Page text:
There are jurisdictions where the legislation does not include the closed-end company structure under the definition of a collective investment scheme. In our view, form the aspect of investor protection it is undesirable for such structures to remain unregulated. In Cyprus a promoter may organise an ICIS in the form of a company, either as an open-ended or as a closed -end structure.

Open-ended funds which are also known as mutual funds in other parts of the world, may sell and repurchase, or redeem their own units on a continuous basis, at a price closely related to their net asset value per unit. Closed-end funds generally issue units only once at the beginning of their life and do not redeem their own units. Since investors cannot rely on repurchase or redemption to regain liquidity, closed-end funds are typically expected to either be structured with a limited life, after which the fund will be dissolved and its assets liquidated, or be listed and traded on a Stock Exchange, through which investors can sell their units.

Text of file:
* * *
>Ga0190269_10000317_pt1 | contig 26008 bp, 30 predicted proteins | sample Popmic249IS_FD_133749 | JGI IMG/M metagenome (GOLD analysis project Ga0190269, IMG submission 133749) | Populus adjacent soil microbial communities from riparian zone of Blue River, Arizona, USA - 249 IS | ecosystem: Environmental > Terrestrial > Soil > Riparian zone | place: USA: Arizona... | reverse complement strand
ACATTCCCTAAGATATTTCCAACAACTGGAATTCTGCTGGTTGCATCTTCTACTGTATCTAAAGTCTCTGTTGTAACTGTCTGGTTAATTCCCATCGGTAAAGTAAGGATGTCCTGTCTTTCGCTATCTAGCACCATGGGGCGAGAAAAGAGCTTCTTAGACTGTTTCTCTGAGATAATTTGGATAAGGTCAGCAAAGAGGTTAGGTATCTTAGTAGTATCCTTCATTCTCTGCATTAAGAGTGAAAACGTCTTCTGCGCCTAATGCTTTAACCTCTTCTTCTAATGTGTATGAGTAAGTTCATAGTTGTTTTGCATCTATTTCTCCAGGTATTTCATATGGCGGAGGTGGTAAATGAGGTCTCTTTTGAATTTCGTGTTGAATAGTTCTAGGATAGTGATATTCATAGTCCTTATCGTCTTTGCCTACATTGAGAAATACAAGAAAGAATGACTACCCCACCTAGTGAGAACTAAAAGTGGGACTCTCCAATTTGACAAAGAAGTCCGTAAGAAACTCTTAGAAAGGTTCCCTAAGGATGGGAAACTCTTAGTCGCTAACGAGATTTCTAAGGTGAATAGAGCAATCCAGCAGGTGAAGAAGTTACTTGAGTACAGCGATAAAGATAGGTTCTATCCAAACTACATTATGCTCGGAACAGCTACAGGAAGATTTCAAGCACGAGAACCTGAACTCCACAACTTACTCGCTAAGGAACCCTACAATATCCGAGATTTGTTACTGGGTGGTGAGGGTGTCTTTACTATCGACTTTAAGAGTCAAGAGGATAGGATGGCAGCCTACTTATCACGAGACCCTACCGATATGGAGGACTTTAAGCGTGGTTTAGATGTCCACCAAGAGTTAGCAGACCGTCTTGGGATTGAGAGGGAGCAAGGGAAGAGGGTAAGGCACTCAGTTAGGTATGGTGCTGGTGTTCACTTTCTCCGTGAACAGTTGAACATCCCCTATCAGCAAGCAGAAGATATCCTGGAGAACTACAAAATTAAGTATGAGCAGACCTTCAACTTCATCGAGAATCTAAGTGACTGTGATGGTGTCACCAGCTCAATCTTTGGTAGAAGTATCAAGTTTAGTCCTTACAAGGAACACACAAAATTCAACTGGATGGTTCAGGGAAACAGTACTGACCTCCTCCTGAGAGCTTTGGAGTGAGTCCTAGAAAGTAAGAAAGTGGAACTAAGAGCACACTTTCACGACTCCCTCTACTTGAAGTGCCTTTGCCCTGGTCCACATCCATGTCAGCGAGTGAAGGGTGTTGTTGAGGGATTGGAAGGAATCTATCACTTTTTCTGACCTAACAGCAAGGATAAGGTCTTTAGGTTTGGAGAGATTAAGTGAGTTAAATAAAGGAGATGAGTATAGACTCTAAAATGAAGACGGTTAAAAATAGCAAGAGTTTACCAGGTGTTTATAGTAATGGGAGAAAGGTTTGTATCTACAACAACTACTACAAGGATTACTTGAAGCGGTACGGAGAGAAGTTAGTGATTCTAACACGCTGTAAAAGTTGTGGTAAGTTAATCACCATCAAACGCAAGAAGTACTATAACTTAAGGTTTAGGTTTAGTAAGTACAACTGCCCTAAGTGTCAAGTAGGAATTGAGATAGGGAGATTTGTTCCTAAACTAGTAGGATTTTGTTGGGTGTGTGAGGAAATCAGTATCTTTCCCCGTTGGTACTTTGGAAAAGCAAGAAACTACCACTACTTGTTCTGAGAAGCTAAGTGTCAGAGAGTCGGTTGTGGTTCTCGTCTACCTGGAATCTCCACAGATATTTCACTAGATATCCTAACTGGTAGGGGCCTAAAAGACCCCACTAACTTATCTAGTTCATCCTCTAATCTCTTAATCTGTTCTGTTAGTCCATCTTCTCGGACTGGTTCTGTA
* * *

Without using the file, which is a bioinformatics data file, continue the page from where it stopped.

In this respect suitable amendments have been effected to the Cyprus Companies law to enable open-ended companies to purchase and/or redeem their own shares as well as to enable both open-ended and closed-end companies to have a limited duration and to be dissolved without having to call a general meeting of unitholders.

The Central Bank of Cyprus has been designated under the Law as the competent authority responsible for the recognition, regulation and supervision of ICIS, their managers and trustees.

The same entry criteria and regulatory requirements are applicable to all four legal structures of ICIS. In this respect, in order to grant a recognition, the Central Bank of Cyprus must be satisfied about the competence and probity of the proposed ICIS's promoters, manager and trustee.